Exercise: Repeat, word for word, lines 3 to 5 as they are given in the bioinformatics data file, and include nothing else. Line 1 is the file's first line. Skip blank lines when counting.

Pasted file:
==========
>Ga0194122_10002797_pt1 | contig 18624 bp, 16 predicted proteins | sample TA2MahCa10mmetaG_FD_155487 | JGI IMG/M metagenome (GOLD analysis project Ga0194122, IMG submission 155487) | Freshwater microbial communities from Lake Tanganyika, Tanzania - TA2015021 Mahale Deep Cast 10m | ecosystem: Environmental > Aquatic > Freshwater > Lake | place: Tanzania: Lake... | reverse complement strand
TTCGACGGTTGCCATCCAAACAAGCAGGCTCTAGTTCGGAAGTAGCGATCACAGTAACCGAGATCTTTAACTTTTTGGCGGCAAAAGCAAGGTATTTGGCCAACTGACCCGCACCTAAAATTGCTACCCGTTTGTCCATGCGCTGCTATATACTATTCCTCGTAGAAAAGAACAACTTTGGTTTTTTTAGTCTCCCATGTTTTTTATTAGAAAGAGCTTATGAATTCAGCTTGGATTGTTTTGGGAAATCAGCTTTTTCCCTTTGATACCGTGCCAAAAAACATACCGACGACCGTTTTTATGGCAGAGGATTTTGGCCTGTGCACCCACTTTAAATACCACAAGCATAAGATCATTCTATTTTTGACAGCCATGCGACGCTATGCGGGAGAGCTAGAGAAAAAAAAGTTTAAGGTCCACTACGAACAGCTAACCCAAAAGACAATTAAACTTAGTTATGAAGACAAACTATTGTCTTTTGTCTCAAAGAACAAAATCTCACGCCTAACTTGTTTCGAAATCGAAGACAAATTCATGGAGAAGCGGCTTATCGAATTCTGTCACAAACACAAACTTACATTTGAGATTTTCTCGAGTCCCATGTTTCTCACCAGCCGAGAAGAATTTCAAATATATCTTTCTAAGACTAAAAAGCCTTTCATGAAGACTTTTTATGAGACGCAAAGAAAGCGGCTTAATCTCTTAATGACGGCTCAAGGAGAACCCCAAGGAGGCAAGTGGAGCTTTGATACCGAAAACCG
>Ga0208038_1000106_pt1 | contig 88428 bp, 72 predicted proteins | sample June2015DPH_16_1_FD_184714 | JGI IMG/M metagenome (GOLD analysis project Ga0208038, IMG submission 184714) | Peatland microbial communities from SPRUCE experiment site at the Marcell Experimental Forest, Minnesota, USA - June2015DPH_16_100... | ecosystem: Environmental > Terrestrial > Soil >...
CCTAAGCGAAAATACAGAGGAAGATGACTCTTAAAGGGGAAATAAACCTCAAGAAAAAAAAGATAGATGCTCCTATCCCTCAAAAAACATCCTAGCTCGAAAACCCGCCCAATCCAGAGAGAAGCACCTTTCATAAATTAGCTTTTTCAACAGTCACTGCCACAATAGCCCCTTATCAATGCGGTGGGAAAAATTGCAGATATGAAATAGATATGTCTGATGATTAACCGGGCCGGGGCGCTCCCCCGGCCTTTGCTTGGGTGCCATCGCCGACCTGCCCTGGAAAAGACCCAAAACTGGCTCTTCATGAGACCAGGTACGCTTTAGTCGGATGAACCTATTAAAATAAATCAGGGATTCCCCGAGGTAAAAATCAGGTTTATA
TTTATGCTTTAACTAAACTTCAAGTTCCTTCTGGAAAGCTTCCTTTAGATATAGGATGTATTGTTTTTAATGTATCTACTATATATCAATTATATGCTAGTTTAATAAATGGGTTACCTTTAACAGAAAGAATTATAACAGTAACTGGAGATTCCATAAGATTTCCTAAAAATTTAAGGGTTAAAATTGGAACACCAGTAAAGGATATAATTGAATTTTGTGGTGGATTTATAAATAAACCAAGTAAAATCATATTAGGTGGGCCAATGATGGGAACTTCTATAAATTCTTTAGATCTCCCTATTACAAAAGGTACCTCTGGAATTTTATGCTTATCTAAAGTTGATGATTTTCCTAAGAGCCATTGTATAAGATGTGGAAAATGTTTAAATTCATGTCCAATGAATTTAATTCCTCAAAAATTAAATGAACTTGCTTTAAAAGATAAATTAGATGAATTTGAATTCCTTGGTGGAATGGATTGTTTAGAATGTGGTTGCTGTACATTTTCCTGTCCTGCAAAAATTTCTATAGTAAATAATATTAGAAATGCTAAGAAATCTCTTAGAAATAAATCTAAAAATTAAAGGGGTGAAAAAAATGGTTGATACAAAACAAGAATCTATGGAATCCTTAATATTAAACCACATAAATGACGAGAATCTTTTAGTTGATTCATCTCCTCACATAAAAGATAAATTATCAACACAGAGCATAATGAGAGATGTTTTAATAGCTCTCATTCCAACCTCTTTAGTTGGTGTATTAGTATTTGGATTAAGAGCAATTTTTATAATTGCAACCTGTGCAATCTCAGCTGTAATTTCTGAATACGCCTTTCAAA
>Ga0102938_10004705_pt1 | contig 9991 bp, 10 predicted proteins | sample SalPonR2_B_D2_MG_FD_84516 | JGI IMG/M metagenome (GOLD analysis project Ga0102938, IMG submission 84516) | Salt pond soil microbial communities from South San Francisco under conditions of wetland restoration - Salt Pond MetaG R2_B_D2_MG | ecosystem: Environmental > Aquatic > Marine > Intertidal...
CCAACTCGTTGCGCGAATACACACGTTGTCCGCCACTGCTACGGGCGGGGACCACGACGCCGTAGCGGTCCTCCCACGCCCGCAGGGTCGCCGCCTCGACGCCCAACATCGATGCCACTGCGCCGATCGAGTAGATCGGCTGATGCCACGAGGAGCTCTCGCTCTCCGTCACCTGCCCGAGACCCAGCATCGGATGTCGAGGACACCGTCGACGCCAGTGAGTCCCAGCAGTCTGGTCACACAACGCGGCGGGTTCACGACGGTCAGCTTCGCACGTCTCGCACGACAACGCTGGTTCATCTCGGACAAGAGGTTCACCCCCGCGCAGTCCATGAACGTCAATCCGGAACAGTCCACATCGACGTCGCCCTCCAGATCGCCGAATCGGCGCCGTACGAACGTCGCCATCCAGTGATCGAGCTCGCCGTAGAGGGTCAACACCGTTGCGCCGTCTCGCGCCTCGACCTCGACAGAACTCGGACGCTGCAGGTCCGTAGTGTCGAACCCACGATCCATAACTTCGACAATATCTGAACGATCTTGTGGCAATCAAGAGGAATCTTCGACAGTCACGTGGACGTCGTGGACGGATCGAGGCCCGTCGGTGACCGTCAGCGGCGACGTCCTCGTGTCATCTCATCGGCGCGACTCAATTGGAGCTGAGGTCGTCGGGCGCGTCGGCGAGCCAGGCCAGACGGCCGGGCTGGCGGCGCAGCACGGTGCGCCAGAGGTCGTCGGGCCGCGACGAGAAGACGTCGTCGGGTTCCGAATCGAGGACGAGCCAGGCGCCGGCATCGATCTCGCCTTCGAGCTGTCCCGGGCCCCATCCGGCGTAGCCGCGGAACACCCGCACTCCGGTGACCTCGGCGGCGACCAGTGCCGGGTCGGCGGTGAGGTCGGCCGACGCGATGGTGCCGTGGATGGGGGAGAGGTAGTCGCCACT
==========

>Ga0208038_1000106_pt1 | contig 88428 bp, 72 predicted proteins | sample June2015DPH_16_1_FD_184714 | JGI IMG/M metagenome (GOLD analysis project Ga0208038, IMG submission 184714) | Peatland microbial communities from SPRUCE experiment site at the Marcell Experimental Forest, Minnesota, USA - June2015DPH_16_100... | ecosystem: Environmental > Terrestrial > Soil >...
CCTAAGCGAAAATACAGAGGAAGATGACTCTTAAAGGGGAAATAAACCTCAAGAAAAAAAAGATAGATGCTCCTATCCCTCAAAAAACATCCTAGCTCGAAAACCCGCCCAATCCAGAGAGAAGCACCTTTCATAAATTAGCTTTTTCAACAGTCACTGCCACAATAGCCCCTTATCAATGCGGTGGGAAAAATTGCAGATATGAAATAGATATGTCTGATGATTAACCGGGCCGGGGCGCTCCCCCGGCCTTTGCTTGGGTGCCATCGCCGACCTGCCCTGGAAAAGACCCAAAACTGGCTCTTCATGAGACCAGGTACGCTTTAGTCGGATGAACCTATTAAAATAAATCAGGGATTCCCCGAGGTAAAAATCAGGTTTATA
TTTATGCTTTAACTAAACTTCAAGTTCCTTCTGGAAAGCTTCCTTTAGATATAGGATGTATTGTTTTTAATGTATCTACTATATATCAATTATATGCTAGTTTAATAAATGGGTTACCTTTAACAGAAAGAATTATAACAGTAACTGGAGATTCCATAAGATTTCCTAAAAATTTAAGGGTTAAAATTGGAACACCAGTAAAGGATATAATTGAATTTTGTGGTGGATTTATAAATAAACCAAGTAAAATCATATTAGGTGGGCCAATGATGGGAACTTCTATAAATTCTTTAGATCTCCCTATTACAAAAGGTACCTCTGGAATTTTATGCTTATCTAAAGTTGATGATTTTCCTAAGAGCCATTGTATAAGATGTGGAAAATGTTTAAATTCATGTCCAATGAATTTAATTCCTCAAAAATTAAATGAACTTGCTTTAAAAGATAAATTAGATGAATTTGAATTCCTTGGTGGAATGGATTGTTTAGAATGTGGTTGCTGTACATTTTCCTGTCCTGCAAAAATTTCTATAGTAAATAATATTAGAAATGCTAAGAAATCTCTTAGAAATAAATCTAAAAATTAAAGGGGTGAAAAAAATGGTTGATACAAAACAAGAATCTATGGAATCCTTAATATTAAACCACATAAATGACGAGAATCTTTTAGTTGATTCATCTCCTCACATAAAAGATAAATTATCAACACAGAGCATAATGAGAGATGTTTTAATAGCTCTCATTCCAACCTCTTTAGTTGGTGTATTAGTATTTGGATTAAGAGCAATTTTTATAATTGCAACCTGTGCAATCTCAGCTGTAATTTCTGAATACGCCTTTCAAA